Special Immigrant Visa Holders Still Face Questioning Upon Reaching U.S. | KUOW News and Information

Special Immigrant Visa Holders Still Face Questioning Upon Reaching U.S.

Mar 27, 2017
Originally published on March 27, 2017 10:28 am

Editor's Note: This story has been edited throughout. An earlier version was inadvertently published.

Hossein Mahrammi, who helped U.S. development authorities in Kabul rebuild his war-torn country, expected a warm welcome when he arrived in the United States this month.

The economist had planned to stay in Afghanistan but left because he feared for himself and his family. One by one, he saw that his colleagues were assaulted or killed because they worked with Americans.

But when he landed with his wife and four young sons at Dulles International Airport in Virginia, they were detained.

"I was expecting or dreaming that they welcome in a way," Mahrammi said, "Maybe through some separate line, offering us tea, and welcome us. But it was not like that."

Mahrammi had a so-called special immigrant visa, or SIV. This category of visa was created for people who worked with the U.S. government or contractors in Iraq and Afghanistan, at great risk to themselves. In return, they were promised green cards.

Several such visa holders have been detained or threatened with deportation by federal immigration officers in recent weeks.

While courts have put President Trump's travel ban on hold, his administration is making it tougher to get visas from certain parts of the world, and has vowed to ramp up screening of people entering the U.S.

And the law gives federal immigration officers broad discretion to turn away foreigners at ports of entry, even if they have proper documentation.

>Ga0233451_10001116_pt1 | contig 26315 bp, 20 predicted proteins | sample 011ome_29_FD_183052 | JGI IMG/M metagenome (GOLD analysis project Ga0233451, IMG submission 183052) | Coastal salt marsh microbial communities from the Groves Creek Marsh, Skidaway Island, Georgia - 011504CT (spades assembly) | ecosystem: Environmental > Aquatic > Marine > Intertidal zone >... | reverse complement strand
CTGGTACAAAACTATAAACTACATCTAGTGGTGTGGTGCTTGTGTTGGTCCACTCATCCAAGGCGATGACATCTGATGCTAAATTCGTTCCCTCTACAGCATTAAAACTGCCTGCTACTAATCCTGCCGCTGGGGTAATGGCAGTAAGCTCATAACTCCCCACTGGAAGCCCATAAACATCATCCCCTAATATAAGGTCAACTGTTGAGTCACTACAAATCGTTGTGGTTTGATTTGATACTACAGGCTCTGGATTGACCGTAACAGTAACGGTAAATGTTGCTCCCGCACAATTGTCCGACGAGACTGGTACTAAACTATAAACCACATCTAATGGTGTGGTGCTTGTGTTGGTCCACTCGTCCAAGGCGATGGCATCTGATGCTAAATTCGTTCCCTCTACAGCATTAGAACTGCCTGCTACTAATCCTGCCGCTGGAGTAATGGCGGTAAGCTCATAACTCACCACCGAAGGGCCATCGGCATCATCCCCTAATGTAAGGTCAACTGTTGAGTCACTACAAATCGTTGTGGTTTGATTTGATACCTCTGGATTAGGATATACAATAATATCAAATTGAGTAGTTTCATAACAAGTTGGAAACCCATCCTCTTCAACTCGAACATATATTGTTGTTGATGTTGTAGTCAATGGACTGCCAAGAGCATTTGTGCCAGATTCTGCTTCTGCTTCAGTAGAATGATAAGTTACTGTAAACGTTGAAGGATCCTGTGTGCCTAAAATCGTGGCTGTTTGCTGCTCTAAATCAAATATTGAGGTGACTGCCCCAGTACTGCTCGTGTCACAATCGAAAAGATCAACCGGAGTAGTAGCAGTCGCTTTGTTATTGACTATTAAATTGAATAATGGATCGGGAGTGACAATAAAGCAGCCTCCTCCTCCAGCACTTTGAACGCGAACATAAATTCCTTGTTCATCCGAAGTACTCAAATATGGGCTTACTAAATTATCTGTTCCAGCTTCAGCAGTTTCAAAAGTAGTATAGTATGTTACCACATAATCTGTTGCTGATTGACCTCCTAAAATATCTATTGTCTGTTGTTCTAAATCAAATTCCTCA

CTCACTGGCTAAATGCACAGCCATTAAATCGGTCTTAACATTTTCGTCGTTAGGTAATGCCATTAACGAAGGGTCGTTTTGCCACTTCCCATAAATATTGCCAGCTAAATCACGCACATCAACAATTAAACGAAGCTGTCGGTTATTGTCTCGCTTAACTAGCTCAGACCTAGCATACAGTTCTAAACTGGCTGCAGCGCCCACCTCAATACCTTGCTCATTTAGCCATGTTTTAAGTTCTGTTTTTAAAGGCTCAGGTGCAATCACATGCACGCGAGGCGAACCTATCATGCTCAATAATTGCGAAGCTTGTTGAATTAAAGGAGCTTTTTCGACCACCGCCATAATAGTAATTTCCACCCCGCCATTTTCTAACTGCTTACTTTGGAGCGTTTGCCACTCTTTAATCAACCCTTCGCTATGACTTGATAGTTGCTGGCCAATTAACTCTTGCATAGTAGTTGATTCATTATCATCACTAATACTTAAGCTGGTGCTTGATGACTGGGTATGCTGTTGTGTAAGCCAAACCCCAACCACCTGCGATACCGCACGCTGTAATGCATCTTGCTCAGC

Immigrant rights groups say officers with U.S. Customs and Border Protection, or CBP, have become too aggressive at airports and border crossings. The International Refugee Assistance Project is trying to document cases of visa holders and refugees, who had been vetted, encountering trouble getting past federal border agents.

Immigration advocates point out that it's not easy to get an SIV. The process involves extensive background checks by the State and Homeland Security departments. In the case of Hossein Mahrammi, it took two years.

Becca Heller, director International Refugee Assistance Project, said she couldn't find a single example of anyone holding a special immigrant visa being detained or deported by CBP officers — until this month.

"I would assume that there are dozens, if not hundreds more cases, that nobody ever finds out about," Heller said. "It just begs the question of whether what they're doing is based on actual actionable intelligence, or just on the fact that they are sort of running amok right now."

A Customs and Border Protection spokeswoman declined to comment on individual cases.

David Aguilar, a former acting commissioner of CBP, disputes that officers are acting improperly. "What it tells me is that Customs and Border Protection is doing what they have been charged with doing," he said.

He noted that a visa alone doesn't guarantee entry to the US. The law specifies 60 different grounds for a border protection officer to reject someone. Aguilar says those officers are even trained to look at body language.

Aguilar said officers are trained to heed red flags, including "if the officer believes the individual is nervous, is evasive, eye contact is not there, or the line of questioning just does not match up with the answers."

"If they are not allowing immediate entry into the US, there is a reason for it," he said.